New Navy Ship Honors Army Hero
By Rudi Williams
American Forces Press Service
WASHINGTON, Jul. 10, 1998 Pauline Harrison couldn't harness her emotions or fight back tears during ceremonies christening a Navy ship in her son's name.
Overcome with grief and sad memories, Harrison sobbed as a 950-foot-long cargo ship was christened the USNS Seay on June 20 at Avondale Shipyard in New Orleans. Because the ship will be used to pre-position tons of Army equipment afloat, Navy officials decided to name the vessel in honor of a soldier. They chose Army Sgt. William "Bill" Seay, who was posthumously awarded the Medal of Honor for gallantry in action in Vietnam on Aug. 25, 1968.
Seay's name already graces five military parade fields, two tugboats, two officers barracks, a training center, a movie theater and a shopping mall. This new recognition has caused mixed feelings for his family.
"It refreshes the memory that he's gone, and that's painful. But God has reasons for doing things and we're not to question that," Harrison said later.
"It's a very sad thing, but I'm glad Billy hasn't been forgotten," said Seay's sister, Sarah Lee, who was 23 when her 19-year-old brother was killed. "When they do these things every few years, there's no way he can be forgotten. We try to see the positive side."
Seay had been a driver in the 62nd Transportation Medium Truck Company, 7th Transportation Battalion, 48th Transportation Group, near Ap Hi, Vietnam. While on a resupply mission, his unit came under intense rocket, machine gun and automatic weapon fire from a reinforced North Vietnamese army battalion.
"He didn't just defend. As enemy fire intensified, so to did his response," said Air Force Gen. Walter Kross, commander, U.S. Transportation Command, Scott Air Force Base, Ill., at the christening ceremony. Seay picked off a sniper. Then as grenades rained down on him and his buddies, he repeatedly rose from cover and, braving enemy fire, pitched the grenades back, killing several of the enemy.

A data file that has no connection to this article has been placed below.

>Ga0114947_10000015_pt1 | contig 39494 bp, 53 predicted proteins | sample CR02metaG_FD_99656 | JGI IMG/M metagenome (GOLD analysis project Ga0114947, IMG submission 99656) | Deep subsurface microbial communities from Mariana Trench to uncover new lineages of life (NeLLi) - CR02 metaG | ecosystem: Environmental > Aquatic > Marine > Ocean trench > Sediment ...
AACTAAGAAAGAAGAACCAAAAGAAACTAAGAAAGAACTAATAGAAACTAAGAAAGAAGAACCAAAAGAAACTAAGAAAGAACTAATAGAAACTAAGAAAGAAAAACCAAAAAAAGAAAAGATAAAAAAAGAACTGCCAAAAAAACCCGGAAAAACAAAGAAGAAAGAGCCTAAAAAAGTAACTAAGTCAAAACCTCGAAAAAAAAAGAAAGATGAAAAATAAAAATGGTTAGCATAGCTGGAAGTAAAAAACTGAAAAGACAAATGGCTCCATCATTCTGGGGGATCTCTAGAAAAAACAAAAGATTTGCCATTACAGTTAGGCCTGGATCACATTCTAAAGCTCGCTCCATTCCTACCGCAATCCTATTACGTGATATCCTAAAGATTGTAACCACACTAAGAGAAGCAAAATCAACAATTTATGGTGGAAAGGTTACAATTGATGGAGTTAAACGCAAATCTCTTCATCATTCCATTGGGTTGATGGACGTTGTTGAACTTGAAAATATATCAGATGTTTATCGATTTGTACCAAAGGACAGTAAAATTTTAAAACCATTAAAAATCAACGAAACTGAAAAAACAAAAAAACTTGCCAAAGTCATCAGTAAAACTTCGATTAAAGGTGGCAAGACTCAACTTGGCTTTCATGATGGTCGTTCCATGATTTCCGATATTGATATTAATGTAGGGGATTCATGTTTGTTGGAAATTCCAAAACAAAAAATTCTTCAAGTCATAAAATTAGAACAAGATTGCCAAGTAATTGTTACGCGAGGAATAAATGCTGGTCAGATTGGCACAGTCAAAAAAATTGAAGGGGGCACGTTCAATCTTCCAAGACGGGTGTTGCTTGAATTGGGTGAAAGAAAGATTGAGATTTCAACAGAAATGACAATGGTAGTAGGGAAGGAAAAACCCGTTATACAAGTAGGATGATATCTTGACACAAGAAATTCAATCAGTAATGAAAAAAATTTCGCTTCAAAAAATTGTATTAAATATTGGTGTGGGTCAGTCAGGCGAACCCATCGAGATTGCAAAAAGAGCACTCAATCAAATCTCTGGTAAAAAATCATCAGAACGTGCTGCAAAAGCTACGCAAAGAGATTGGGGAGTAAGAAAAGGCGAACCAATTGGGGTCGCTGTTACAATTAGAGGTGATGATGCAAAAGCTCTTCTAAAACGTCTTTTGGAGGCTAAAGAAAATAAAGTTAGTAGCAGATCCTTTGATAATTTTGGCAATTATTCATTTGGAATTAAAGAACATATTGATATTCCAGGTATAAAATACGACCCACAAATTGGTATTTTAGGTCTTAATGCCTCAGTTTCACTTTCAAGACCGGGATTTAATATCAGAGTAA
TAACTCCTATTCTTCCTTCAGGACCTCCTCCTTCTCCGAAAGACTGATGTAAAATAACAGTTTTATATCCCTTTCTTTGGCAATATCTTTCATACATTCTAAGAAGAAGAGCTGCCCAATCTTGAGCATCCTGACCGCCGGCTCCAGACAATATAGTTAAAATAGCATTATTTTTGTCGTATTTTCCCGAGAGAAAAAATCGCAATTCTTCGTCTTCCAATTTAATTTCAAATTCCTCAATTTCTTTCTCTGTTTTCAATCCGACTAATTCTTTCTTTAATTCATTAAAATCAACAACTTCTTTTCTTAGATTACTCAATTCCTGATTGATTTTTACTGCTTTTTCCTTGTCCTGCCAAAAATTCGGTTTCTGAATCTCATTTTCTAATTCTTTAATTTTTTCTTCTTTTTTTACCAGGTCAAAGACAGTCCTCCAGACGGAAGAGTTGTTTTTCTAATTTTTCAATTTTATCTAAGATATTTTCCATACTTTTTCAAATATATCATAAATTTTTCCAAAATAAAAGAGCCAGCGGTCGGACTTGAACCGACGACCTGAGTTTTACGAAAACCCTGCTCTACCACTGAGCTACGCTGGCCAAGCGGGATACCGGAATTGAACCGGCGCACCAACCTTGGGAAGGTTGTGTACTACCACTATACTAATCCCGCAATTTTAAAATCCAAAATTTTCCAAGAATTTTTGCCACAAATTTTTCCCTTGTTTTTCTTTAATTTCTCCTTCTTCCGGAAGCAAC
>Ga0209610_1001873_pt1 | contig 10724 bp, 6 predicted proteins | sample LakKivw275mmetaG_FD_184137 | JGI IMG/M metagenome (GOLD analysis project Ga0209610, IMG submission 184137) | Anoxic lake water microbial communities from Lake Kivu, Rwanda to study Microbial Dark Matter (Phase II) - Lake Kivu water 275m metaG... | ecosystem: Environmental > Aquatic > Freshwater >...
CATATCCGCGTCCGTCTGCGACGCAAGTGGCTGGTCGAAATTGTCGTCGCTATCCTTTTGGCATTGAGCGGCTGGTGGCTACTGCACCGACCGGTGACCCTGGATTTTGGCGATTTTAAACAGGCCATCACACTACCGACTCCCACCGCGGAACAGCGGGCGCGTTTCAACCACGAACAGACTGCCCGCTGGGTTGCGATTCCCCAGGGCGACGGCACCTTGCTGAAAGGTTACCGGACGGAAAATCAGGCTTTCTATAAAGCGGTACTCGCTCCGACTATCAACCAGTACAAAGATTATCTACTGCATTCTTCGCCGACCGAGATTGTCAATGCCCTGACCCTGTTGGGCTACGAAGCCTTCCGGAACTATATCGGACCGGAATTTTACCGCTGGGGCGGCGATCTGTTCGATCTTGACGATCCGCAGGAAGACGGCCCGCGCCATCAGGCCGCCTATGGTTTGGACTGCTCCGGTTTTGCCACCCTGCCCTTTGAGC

"Painfully wounded, he continued to return fire and encouraged his fellow soldiers until he detected three enemy soldiers penetrating his position, preparing to fire on his comrades," Kross said. "Without thought for his own safety, in severe pain and with only his left hand usable, he stood and took them under fire, killing all three of them." Seay fell mortally wounded from a sniper bullet.
The Navy Military Sealift Command will operate the USNS Seay. The ship's roll-on/roll-off design enables fast, easy loading and unloading of up to 1,000 Army helicopters, tanks, trucks and other military vehicles. USNS Seay is 950 feet in length, has a beam of 105 feet, and displaces about 62,000 tons fully loaded. The diesel-powered ship has about 380,000 square feet of cargo space and can sustain speeds up to 24 knots.
The USNS Seay is the third of the four cargo ships being built by Avondale that are being named for Medal of Honor recipients. The first two honor Army Medal of Honor recipients Master Sgt. Gary I. Gordon and Sgt. 1st Class Randall D. Shughart, who died in Mogadishu, Somalia, in October 1993 while trying to rescue a downed Army helicopter crew. The USNS Shughart was christened on May 7, 1996, and the USNS Gordon, on July 4, 1996.
The fourth ship in the series is scheduled to be christened Oct. 2, 1998, in honor of Spc. Larry G. Dahl, who was decorated posthumously for throwing himself on a grenade to save his friends in Vietnam on Feb. 23, 1971.